Wednesday, 6 November 2019
An tOrd Gnó - Order of Business
I wish to join other colleagues who noted the passing yesterday of Fr. Des Wilson. I spoke in this House just a few months ago to mark the 70th anniversary of Fr. Des's ordination into the priesthood. Given his sad passing yesterday, the best thing we could say about Fr. Des is that he was not just a believer in the gospel of hope and liberation; he was a practitioner of the gospel of hope and liberation. The Leader shared in my sentiments at the time, and yesterday marked Fr. Des's death in his own way. As the Leader is aware, Fr. Des fervently believed in education as a means of lifting people not only out of poverty, but out of oppression and the confines of the mind and the circumstances around them. He left a privileged position on the pulpit to live, work and struggle among his own people. He was steadfast in challenging the establishment, including the establishment within the Catholic Church, and for that he came under immense pressure but he never faltered. Fr. Des always kept the faith.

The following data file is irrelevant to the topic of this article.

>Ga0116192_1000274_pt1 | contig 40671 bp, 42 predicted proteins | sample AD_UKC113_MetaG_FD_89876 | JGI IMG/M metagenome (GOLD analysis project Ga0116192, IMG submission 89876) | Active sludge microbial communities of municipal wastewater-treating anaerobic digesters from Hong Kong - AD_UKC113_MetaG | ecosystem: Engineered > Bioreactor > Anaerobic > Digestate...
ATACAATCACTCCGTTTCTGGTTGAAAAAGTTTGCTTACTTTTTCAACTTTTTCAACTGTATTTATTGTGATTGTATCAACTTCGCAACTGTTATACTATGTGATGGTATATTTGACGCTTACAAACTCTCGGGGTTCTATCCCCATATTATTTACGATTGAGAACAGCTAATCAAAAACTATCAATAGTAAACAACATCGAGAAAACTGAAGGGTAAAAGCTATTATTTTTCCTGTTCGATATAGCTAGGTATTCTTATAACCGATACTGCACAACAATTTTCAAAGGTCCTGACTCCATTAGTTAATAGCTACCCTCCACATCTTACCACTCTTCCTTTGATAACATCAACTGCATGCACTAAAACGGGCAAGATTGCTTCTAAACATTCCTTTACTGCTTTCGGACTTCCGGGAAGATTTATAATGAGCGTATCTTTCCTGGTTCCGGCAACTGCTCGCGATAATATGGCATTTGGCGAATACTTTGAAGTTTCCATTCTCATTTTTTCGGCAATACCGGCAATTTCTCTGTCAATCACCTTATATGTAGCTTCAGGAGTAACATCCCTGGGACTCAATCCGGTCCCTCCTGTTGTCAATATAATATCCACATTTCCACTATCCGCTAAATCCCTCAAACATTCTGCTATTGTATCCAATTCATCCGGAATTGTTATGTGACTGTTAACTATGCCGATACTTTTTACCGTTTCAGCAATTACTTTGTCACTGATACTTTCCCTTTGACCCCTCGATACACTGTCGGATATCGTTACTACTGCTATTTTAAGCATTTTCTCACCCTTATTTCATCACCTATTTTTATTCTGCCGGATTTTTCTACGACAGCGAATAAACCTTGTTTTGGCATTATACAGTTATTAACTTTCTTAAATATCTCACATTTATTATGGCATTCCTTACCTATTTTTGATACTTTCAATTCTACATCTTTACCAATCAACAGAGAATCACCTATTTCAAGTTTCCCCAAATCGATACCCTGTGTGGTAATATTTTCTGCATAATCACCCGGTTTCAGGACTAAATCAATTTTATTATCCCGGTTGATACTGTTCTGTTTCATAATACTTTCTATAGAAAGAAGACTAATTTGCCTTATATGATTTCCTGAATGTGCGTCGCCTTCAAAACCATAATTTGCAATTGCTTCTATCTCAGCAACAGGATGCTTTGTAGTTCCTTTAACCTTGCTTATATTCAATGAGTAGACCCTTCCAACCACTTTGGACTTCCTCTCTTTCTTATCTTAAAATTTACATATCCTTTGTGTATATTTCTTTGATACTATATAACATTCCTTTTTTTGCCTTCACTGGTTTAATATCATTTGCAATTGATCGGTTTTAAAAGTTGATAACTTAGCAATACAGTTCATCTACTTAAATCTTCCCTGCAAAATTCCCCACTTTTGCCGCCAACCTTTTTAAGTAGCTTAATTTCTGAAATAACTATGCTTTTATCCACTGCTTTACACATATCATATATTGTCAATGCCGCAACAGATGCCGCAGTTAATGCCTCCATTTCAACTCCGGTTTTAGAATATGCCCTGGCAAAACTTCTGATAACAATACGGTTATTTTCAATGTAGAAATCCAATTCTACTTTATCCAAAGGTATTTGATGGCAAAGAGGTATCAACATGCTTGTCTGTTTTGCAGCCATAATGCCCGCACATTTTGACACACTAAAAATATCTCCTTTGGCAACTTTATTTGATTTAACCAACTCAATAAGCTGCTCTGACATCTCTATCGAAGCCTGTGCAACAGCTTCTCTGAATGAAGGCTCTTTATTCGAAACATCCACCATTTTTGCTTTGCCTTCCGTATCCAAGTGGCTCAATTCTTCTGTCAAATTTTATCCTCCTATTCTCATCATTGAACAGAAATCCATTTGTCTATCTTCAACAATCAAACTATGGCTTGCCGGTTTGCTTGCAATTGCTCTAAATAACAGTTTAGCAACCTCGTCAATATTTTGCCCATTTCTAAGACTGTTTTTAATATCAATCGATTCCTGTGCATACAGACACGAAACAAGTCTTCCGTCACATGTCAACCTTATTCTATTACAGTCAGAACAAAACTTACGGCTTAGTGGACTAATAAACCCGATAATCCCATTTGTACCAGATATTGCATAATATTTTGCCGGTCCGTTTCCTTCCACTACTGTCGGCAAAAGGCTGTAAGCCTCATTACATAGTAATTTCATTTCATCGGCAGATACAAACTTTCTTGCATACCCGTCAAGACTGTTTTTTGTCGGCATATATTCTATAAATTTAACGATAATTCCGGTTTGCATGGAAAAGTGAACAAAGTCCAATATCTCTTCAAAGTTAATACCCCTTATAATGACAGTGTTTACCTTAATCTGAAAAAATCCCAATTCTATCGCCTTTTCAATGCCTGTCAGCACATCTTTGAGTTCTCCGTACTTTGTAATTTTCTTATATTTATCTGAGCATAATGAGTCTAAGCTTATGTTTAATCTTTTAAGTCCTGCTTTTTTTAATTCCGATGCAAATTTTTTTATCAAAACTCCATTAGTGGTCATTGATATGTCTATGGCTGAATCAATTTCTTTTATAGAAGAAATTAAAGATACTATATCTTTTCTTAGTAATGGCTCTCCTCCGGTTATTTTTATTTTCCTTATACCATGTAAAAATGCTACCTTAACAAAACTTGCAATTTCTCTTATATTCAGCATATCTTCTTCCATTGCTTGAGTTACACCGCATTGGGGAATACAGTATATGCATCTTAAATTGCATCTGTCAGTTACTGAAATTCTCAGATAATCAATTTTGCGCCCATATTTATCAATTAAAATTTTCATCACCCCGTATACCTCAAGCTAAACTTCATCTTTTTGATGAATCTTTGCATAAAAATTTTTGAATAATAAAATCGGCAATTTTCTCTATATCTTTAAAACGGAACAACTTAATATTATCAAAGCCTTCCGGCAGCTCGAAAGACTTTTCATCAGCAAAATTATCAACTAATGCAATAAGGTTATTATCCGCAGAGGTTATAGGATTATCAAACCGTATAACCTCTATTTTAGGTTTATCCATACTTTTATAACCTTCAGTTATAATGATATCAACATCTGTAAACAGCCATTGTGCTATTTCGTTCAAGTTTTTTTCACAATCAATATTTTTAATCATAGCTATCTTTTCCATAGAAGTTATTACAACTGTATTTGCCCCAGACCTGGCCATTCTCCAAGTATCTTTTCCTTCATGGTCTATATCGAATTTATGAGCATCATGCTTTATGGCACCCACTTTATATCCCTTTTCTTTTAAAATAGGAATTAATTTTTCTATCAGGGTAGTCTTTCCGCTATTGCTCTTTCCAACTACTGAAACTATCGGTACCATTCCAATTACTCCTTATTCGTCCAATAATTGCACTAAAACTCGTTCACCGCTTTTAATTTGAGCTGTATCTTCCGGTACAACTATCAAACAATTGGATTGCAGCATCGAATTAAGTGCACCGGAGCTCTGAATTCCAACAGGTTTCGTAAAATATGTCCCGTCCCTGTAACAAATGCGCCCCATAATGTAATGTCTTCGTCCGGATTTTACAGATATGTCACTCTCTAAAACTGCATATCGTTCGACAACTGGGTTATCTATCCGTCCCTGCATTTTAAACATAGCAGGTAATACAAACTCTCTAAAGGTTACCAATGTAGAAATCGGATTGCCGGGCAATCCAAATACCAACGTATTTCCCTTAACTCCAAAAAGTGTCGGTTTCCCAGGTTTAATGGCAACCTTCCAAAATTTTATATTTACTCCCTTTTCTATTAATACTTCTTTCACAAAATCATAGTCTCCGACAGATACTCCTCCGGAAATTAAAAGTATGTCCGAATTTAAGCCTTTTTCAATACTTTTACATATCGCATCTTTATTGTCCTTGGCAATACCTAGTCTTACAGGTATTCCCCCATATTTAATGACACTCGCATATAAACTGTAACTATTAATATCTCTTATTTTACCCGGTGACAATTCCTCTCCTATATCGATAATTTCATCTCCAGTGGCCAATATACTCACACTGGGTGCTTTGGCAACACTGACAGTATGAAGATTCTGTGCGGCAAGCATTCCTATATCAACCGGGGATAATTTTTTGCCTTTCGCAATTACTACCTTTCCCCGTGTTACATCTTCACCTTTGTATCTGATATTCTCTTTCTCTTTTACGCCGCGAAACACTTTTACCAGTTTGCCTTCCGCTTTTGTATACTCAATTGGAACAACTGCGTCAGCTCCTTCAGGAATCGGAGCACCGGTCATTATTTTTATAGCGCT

In the last two days in Belfast we have lost two towering figures in the struggle against injustice, inequality and oppression. Dickie Glenholmes was a friend to many and a towering figure throughout nationalist and republican Belfast and beyond. He equalled Fr. Des's stature in the lifelong contribution that he and his family made in their own way to changing all of our lives and circumstances.
When I mentioned Fr. Des's ordination of June this year, I sent him the video of my speech. He then sent me a text I have just come across today. It read: "Thank you so sincerely for the kindness of your gesture in the Seanad and for helping us to look forward to the best years. God Bless you and your work". I have no doubt that when he said "God Bless you and your work" he meant all of us in the Seanad. I am very conscious that it is because of people like Fr. Des and Dickie Glenholmes that we can look forward to the best years.